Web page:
He was given a second opportunity to approve a plan that would accomplish his stated goal: affordable health care for everyone. He once again vetoed Sheila Kuehl’s single payer bill, placing his personal ideology above the health of the people.

He did sign a bill requiring restaurant chains to post the number of calories of food items on their menus. Not much for the Year of Health Reform.

Fraser: Canadian patients worse off than uninsured Americans

Posted by on Tuesday, Sep 30, 2008

This entry is from Dr. McCanne's Quote of the Day, a daily health policy update on the single-payer health care reform movement. The QotD is archived on PNHP's website.

The Hidden Costs of Single Payer Health Insurance

A Comparison of the United States and Canada

by Brett Skinner, Mark Rovere, and Marisha Warrington
Fraser Institute
September 2008

In practical terms, Canadian patients are unable to buy quicker access or better care than what the government health insurance program provides. In this sense, Canadian patients on waiting lists are worse off than uninsured Americans who may legally use their own money or credit to buy health care if they lack insurance coverage.

The Canadian single-payer system is an example of what not to do in health care. The fact is that single-payer systems are probably the worst way to achieve universal health insurance coverage. If Canada is currently witnessing the failure of its own single-payer health insurance system, why would Americans want to adopt such a system for themselves?

Nevertheless, the problem of the uninsured needs to be solved before a “tipping point” is reached and Americans have a Canadian-style health policy disaster foisted upon them by single-payer advocates who are not fully disclosing all the facts about health care in Canada.

The evidence indicates that the best approach to achieving universal health insurance coverage is to make people prioritize their own income toward the purchase of their own health insurance, not to make some taxpayers buy health insurance for everyone through a redistributive, government health insurance monopoly.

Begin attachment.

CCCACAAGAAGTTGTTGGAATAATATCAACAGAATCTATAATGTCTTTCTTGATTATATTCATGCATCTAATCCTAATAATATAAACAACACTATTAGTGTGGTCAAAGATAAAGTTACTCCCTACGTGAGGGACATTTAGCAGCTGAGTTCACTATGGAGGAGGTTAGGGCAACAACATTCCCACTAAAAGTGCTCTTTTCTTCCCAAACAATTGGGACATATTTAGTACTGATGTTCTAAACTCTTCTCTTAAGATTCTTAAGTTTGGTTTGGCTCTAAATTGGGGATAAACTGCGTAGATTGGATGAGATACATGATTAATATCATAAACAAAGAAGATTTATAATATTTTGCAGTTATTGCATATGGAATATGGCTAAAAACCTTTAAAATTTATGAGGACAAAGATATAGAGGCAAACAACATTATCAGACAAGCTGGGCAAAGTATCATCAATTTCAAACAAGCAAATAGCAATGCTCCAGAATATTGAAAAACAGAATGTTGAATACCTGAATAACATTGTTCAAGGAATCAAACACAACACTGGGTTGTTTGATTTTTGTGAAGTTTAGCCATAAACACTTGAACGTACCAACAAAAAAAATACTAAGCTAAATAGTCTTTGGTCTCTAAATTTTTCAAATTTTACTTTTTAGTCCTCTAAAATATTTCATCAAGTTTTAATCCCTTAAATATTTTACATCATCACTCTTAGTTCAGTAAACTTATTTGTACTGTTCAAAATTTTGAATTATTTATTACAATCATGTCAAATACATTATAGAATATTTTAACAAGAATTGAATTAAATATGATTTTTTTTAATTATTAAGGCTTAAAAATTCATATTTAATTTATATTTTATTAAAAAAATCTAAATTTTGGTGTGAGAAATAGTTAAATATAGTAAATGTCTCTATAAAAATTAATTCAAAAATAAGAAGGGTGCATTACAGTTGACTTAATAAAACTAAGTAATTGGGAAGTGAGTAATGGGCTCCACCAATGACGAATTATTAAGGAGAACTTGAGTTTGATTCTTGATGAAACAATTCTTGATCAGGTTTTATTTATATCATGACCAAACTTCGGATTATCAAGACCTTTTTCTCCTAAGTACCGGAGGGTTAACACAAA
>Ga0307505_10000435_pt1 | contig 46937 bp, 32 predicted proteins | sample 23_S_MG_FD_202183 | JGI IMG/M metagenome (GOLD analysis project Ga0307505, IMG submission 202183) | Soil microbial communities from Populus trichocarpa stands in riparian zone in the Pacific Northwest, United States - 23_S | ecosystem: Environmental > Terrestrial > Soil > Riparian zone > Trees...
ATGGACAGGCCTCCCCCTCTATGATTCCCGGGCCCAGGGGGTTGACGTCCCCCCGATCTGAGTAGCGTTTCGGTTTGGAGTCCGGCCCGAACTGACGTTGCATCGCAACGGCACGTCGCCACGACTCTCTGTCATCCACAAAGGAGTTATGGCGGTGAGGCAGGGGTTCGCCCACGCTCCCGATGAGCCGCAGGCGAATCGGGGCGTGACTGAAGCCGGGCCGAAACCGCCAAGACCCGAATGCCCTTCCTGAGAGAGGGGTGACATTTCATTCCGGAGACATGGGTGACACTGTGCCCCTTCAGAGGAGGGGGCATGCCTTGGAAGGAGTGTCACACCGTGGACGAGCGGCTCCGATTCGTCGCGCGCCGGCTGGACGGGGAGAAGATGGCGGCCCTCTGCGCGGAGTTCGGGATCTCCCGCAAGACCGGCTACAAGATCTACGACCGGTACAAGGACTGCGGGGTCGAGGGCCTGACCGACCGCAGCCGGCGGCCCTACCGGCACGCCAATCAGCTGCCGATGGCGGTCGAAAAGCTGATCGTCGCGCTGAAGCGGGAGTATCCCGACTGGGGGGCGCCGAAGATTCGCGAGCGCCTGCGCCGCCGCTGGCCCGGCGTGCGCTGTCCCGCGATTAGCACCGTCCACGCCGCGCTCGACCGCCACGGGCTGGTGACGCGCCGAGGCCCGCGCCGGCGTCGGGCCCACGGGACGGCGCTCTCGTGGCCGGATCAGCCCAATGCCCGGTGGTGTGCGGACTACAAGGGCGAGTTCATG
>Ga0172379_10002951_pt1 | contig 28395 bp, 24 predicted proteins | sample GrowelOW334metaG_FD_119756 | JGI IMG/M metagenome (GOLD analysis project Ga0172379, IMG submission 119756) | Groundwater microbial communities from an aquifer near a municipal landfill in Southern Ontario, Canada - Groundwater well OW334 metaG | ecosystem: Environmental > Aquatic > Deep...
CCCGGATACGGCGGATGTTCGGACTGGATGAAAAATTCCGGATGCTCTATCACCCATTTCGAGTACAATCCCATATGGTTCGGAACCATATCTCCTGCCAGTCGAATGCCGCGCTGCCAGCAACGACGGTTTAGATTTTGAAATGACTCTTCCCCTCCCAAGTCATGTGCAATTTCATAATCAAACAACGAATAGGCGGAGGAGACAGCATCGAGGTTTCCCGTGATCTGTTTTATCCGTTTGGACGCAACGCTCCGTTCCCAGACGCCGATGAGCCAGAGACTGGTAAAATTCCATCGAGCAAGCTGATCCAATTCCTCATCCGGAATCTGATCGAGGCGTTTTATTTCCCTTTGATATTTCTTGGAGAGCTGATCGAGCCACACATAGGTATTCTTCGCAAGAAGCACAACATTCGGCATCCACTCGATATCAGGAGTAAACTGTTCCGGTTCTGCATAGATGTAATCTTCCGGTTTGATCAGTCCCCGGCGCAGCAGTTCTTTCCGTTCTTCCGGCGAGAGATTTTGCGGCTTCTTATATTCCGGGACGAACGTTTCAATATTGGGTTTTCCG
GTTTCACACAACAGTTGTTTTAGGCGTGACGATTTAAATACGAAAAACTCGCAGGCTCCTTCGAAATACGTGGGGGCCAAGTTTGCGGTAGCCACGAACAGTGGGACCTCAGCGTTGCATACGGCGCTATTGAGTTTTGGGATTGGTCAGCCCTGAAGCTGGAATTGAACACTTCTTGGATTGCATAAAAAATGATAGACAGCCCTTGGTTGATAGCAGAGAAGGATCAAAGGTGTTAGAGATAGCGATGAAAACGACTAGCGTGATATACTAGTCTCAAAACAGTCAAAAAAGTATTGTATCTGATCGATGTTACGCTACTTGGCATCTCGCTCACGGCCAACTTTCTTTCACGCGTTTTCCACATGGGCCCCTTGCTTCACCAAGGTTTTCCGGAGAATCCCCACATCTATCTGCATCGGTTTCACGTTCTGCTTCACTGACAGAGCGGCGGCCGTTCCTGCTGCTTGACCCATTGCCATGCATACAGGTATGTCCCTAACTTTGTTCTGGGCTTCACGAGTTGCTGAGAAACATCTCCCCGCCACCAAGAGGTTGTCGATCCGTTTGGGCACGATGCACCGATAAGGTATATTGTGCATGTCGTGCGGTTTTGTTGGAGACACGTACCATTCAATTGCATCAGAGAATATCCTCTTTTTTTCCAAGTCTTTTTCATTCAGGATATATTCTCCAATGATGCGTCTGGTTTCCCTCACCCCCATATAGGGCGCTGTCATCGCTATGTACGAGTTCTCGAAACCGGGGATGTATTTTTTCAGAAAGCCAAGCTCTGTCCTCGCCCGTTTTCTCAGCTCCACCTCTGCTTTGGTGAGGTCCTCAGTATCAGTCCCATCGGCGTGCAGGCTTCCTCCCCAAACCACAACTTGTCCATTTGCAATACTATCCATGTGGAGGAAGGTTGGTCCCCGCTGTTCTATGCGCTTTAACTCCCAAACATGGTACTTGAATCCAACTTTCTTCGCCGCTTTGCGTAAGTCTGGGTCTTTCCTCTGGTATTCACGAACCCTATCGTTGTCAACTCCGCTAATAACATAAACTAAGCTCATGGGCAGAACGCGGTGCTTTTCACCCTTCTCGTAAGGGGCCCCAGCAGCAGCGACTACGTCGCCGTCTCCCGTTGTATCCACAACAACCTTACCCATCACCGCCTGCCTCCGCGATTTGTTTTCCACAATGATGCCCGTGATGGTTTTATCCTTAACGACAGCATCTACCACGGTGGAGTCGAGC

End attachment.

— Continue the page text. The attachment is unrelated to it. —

This report will be used by the opponents of single payer health reform in the United States. You should be aware of it so that you can dismiss it as a resource lacking credibility.

The Fraser Institute supports “a free and prosperous world through choice, markets and responsibility.” The quote from their report leaves no doubt as to their ideological preferences for relying on individual responsibility, and rejecting government health insurance.

This report itself is typical of the Fraser Institute in that it presents a very dishonest case in support of their ideology (while accusing U.S. single payer advocates of not fully disclosing all the facts about health care in Canada, a blatantly untrue assertion). Although the report is rife with distortions and untruths, only one example will be discussed here since the compromise in methodology is representative of the others.

The U.S. Census Bureau reported that the uninsured rate of the U.S. population was 15.8 percent in 2006. The Fraser Institute adjusted the number down to 7.9 percent by excluding those who could have been insured, even though they weren’t. (Those who were uninsured for part of the year were also excluded from the Census Bureau numbers; thus the numbers, just as easily, could have been adjusted upwards to represent the total uninsured for all or part of the year.)

Although 100 percent of Canadians are insured, they classified 6.0 percent as “effectively uninsured” because they were unable to establish a relationship with a primary care physician (a problem that we also have in the United States, though no adjustment was made for that).

Thus they conclude, “Based on these figures, the estimated percentage of the population that was ‘effectively’ uninsured for non-emergency, necessary medical services at any given time during 2007 was roughly the same in both countries: 7.9% in the United States, versus 6.0% in Canada.”

Zero percent uninsured in Canada is the same “effectively uninsured” rate as 15.8 percent uninsured in the United States!? In full self-confidence, you can tell the single payer opponents that they can take their Fraser report and… (censored).